2020: A Year in Review
A Selection of Our Notable Accomplishments in 2020
Dear Friends and Colleagues,
As the COVID-19 pandemic has spread over the course of 2020, so too has the grave impact it has had on workers worldwide, especially migrant workers, “frontline workers,” and those with no choice but to continue working despite a lack of protection and support. Stating this fact can feel like a cliché, but we all must keep it in the forefront of our minds given it is the context in which many millions work today and will be for months to come, if not years, as the global workforce reels from massive unemployment and recession.
The challenges posed by the public health crisis and the recession it caused will be at the forefront of Verité’s efforts in 2021 and beyond. Job losses, increased downward pressure on wages and worker rights, supply chain disruptions, and foreign migrant workers abandoned and unpaid, often in living conditions that put them at risk of contracting COVID-19 are but a few of the issues our global community must surmount.
Typically at the end of a year, we at Verité ask ourselves two questions:
- What did we do to further our vision of a world where people work under safe, fair, and legal conditions?
- How did we fulfil our mission to provide the knowledge and tools to eliminate the most serious labor and human rights abuses in global supply chains?
This year, we answer these questions considering both how we have met the issues the pandemic presents and how we have fulfilled our mission despite the pandemic. Please join us in a review of selected notable projects from 2020.
We would like to thank all the governments, organizations, and companies we have had the privilege of working with over the past twelve months. This year, more so than ever, we wouldn’t be able to support our vision and realize our mission without your partnerships.
Wishing you all the best for 2021,
The Verité Team
Verité’s ability to continue to share our knowledge and insights about how to effect change in global supply chains is directly dependent on tax-deductible donations and grants, so we respectfully request that you please donate to support Verité’s work and advance our vision in 2021.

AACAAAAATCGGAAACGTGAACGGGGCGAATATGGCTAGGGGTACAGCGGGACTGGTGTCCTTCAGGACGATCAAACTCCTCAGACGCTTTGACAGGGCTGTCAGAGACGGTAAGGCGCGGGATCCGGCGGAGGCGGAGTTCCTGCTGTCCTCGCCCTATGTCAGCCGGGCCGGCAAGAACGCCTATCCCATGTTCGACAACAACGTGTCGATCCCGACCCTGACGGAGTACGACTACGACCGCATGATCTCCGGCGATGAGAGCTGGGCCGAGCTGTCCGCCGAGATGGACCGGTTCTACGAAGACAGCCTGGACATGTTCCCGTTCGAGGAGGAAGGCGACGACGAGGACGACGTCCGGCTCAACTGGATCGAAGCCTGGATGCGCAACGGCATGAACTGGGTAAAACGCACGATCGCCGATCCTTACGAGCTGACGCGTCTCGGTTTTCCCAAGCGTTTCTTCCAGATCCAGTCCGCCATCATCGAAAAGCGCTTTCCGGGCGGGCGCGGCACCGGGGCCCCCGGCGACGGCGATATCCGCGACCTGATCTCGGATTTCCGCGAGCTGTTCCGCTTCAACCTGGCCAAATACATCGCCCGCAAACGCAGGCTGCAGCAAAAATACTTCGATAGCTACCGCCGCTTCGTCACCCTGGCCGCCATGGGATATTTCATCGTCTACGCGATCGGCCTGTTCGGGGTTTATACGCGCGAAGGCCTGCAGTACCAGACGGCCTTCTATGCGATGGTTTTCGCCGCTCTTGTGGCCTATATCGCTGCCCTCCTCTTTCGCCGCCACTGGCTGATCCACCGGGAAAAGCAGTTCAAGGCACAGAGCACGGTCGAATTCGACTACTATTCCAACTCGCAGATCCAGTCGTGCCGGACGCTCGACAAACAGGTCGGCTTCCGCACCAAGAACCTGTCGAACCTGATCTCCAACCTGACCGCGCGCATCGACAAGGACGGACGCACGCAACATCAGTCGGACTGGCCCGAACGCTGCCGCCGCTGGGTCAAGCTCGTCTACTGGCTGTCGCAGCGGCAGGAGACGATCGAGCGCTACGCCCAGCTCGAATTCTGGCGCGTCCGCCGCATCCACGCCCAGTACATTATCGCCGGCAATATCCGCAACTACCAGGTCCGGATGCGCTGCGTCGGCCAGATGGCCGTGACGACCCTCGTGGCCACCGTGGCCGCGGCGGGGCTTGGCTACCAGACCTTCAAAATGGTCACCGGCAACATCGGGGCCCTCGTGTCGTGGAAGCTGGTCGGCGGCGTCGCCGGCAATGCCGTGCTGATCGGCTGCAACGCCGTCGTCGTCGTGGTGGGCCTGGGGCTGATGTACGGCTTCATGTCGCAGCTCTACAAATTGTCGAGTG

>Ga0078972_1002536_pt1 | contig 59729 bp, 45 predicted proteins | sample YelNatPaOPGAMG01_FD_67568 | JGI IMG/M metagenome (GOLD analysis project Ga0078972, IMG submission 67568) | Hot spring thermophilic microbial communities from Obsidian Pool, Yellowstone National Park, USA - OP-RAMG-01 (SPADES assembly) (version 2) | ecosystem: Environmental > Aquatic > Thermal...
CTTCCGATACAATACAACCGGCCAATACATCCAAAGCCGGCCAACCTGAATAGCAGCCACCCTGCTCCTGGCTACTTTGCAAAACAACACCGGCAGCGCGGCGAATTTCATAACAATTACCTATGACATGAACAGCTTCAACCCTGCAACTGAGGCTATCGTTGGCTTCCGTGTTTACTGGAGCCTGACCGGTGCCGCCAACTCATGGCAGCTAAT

A Selection of Our Notable Accomplishments in 2020
Verité conducted exploratory research in Mozambique and Burma to document the ways in which environmental degradation tied to deforestation can worsen poverty and insecurity, and push people into exploitative labor conditions, including trafficking in persons. Findings from case studies on logging, agricultural plantations, and road construction document the root causes of labor risk associated with deforestation and provide steps stakeholders can take to reduce labor exploitation and environmental degradation.
More than 230 Workplaces Assessed, most of which were conducted remotely with a focus on worker input. Verité redesigned its audit approach amidst the COVID-19 pandemic, preserving our in-depth, practical approach to assessments that brings real change to workplaces. Importantly, this includes continued commitment to reaching vulnerable worker populations remotely, with our assessment teams placing significant emphasis on worker input as the most critical component of our auditing work. Verité chooses to work with multinational corporations across countries and business sectors who have demonstrated a commitment to making lasting impact on the lives of workers. Our comprehensive, worker-centric approach to audits identifies risk in supply chains and offers practical recommendations to remedy problems and fight root causes.
Verité launched a major new program in Mexico to promote and protect labor rights more effectively in the sugarcane and tobacco sectors. SENDEROS combines intensive rights training and access to grievance mechanisms for workers with closely coordinated efforts with both the Mexican government and the private sector to create a new approach to labor rights compliance in the agricultural sector that has long experienced poor working conditions.
For commercial teams and suppliers, we ran a series of 1/2-day, 1-day and 2-day remote courses for those promoting change in apparel, electronics, seafood, agriculture, and other sectors. Our experts led customized sessions on: